Chapter IV: "Were the Jury’s doubts in the Simpson Case Reasonable or Unreasonable?" builds on the previous chapter to explain the more technical concept of "reasonable doubt" and how possible police misconduct can implant it. Here the author explores a curious idea, that perhaps police were trying to frame a guilty person. Chapter V: "Did the Jurors View the Evidence Through the Prism of Race More than of Gender" does a very credible job of exploring these sensitive issues. Dershowitz ultimately concludes that because of the long, unsavory history Blacks had with the Los Angeles Police, in the minds of the jurors, three quarters of whom were black women, race issues trumped gender related life experiences.
Chapter VI: "Why Was There Such a Great Disparity Between the Public Perception and the Jury Verdict?" is mostly a discussion of various media commentators and a defense of television in the courtroom. Essentially the author argues that commentators (he singles out George Will for particular criticism) were biased against the defendant and so poisoned the public mind in a way they couldn’t influence the sequestered jury. Chapter VII: "Can Money Buy an Acquittal?" is easily answered. Yes. The author, of course, gives a more complex answer, comparing prosecutors’ resources to those of defendants. He argues that "no amount of money can buy reasonable doubt in an open-and-shut case." But of course defense attorneys with virtually unlimited resources can plant that reasonable doubt in virtually any case. So the answer remains "yes."
Chapter VIII: "Are Prosecutors and Defense Attorneys Advocates Only for Their Clients, or Also for Justice?" gives the author an opportunity to discuss all the hate mail he has received during and after the Simpson trial for defending a guilty person, and also for making "big bucks" for doing so. It also gives him an opportunity to point out the mistakes of the prosecution, particularly Marcia Clark. The answer to the question in the title comes as no surprise: "both prosecutors and defense attorneys are supposed to be advocates for their clients. But prosecutors are also supposed to be advocates for justice, while defense attorneys are not even permitted to try to achieve justice, if by doing so they would disservice the legitimate interests of their clients." (p. 181)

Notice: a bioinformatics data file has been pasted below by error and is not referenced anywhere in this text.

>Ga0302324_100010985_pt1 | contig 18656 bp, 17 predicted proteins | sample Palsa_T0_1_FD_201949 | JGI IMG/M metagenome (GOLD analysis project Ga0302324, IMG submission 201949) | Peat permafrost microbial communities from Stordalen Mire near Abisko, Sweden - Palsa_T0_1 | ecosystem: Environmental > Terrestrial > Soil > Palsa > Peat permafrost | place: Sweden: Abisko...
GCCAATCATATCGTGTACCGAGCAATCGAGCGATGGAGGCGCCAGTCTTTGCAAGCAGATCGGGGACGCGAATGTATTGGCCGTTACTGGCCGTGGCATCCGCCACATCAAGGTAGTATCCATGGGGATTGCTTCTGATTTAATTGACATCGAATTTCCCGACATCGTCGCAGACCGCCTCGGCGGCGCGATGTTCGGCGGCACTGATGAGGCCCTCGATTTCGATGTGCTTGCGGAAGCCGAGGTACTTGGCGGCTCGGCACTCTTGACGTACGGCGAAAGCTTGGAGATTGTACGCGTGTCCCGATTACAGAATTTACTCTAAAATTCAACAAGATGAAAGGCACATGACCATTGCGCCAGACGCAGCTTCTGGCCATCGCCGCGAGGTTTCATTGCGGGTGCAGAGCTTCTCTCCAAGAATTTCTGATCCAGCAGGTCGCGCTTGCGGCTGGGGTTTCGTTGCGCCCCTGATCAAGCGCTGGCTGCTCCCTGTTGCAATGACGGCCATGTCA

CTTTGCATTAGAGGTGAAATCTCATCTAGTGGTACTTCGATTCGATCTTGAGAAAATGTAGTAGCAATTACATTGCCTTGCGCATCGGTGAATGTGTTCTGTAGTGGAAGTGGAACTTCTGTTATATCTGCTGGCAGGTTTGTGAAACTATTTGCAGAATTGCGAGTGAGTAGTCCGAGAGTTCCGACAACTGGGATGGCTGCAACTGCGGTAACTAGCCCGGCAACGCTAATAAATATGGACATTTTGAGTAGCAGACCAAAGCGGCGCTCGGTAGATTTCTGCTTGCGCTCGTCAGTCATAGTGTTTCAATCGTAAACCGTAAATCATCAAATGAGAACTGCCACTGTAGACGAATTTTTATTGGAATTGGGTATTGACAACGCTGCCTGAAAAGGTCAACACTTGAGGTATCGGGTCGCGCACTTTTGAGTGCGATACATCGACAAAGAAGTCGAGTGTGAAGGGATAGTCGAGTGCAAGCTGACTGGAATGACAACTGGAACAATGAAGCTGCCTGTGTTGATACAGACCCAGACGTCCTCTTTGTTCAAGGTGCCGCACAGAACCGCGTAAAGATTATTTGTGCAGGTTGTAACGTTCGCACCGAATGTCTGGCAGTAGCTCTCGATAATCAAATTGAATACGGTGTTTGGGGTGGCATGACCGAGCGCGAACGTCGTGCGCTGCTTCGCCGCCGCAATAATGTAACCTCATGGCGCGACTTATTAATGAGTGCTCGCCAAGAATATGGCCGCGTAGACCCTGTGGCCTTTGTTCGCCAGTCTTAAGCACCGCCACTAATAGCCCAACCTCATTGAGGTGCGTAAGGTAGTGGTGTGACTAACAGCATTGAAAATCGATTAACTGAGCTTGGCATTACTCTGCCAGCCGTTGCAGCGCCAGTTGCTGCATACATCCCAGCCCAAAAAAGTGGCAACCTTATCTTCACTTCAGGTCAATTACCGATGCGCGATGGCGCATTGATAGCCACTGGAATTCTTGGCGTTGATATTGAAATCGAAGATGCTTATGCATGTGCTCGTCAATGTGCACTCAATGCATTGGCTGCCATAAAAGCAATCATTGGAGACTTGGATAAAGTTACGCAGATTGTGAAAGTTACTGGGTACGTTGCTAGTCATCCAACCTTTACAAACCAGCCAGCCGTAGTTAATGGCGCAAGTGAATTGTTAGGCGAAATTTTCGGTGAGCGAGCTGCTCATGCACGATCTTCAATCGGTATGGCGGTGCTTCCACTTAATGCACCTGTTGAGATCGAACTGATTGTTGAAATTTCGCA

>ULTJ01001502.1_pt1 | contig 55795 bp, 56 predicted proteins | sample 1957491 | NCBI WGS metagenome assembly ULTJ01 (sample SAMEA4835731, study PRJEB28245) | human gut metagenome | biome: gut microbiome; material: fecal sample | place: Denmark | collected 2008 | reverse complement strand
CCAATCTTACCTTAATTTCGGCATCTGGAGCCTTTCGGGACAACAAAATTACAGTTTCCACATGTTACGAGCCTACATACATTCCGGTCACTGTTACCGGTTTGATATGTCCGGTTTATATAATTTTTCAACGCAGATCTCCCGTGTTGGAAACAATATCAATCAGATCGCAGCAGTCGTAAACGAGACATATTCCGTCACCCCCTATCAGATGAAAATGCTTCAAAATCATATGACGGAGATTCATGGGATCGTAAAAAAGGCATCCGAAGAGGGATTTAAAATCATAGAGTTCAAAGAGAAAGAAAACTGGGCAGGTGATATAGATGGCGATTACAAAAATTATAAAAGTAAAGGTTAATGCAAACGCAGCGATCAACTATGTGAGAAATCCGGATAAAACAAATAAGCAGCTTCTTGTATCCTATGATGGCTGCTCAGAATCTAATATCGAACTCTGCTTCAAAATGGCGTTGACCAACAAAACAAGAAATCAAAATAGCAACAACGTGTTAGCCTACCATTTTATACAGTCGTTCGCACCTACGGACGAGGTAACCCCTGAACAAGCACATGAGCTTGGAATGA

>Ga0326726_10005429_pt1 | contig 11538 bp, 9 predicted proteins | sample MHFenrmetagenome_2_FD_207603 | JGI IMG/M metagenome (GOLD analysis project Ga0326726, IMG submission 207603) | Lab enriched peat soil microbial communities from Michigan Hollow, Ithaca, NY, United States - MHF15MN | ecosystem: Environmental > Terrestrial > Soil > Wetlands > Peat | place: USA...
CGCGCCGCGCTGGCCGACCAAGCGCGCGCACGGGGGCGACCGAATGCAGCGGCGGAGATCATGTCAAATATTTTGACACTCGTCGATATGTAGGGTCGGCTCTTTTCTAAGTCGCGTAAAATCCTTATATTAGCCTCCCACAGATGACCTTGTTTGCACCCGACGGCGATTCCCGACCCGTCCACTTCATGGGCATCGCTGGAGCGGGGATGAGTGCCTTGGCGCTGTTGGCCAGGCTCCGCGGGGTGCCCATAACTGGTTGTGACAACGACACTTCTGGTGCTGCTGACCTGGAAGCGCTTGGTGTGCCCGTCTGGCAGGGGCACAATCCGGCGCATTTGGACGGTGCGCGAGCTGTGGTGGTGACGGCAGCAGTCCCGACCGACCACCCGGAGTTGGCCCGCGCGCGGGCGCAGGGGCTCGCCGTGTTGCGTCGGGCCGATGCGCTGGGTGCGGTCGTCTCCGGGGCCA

Chapter IX: "What If the Jury Had Convicted Simpson?" is a brief overview of the appellate process and its importance. Since this is Dershowitz’s area of expertise he paid particular attention to issues upon which an appeal could be based. Since there was no appeal we are given a hypothetical, moot court exercise appeal in the appendix. Finally, Chapter X: Was the Simpson Trial a ‘Great Case That Will Make Bad Law’?" paraphrases a statement of Justice Oliver Wendell Holmes and gives the author a chance to discuss many of proposed calls for "reform" of the criminal justice system that followed the verdict. He urges caution, and concludes that "only time will tell whether the O.J. Simpson trial was a great case that made bad law, or merely another media event that brought fleeting fame to all who participated in it. One observation that will not be disputed is that it was a case for the 1990s, involving as it did the most controversial and divisive issues of this decade: spousal abuse, racial politics, economic inequalities, scientific innovations, criticisms of lawyers, and instant communication." (p.206)
Dershowitz is conscious throughout the book of the emotions charged up by the O.J. Simpson trial and acknowledges that this book is unlikely to change anyone’s mind about the guilt or innocence of the defendant. He does, however, want people to understand how the system works, why "reasonable doubt" is a marvelous legal principle and why, indeed, it is better for a guilty person to go free than innocents be found guilty. Despite my annoyances with the author’s style, this is an engaging book that is ideal for teaching about classic controversies inherent in the criminal justice system. I plan to assign it to my own classes.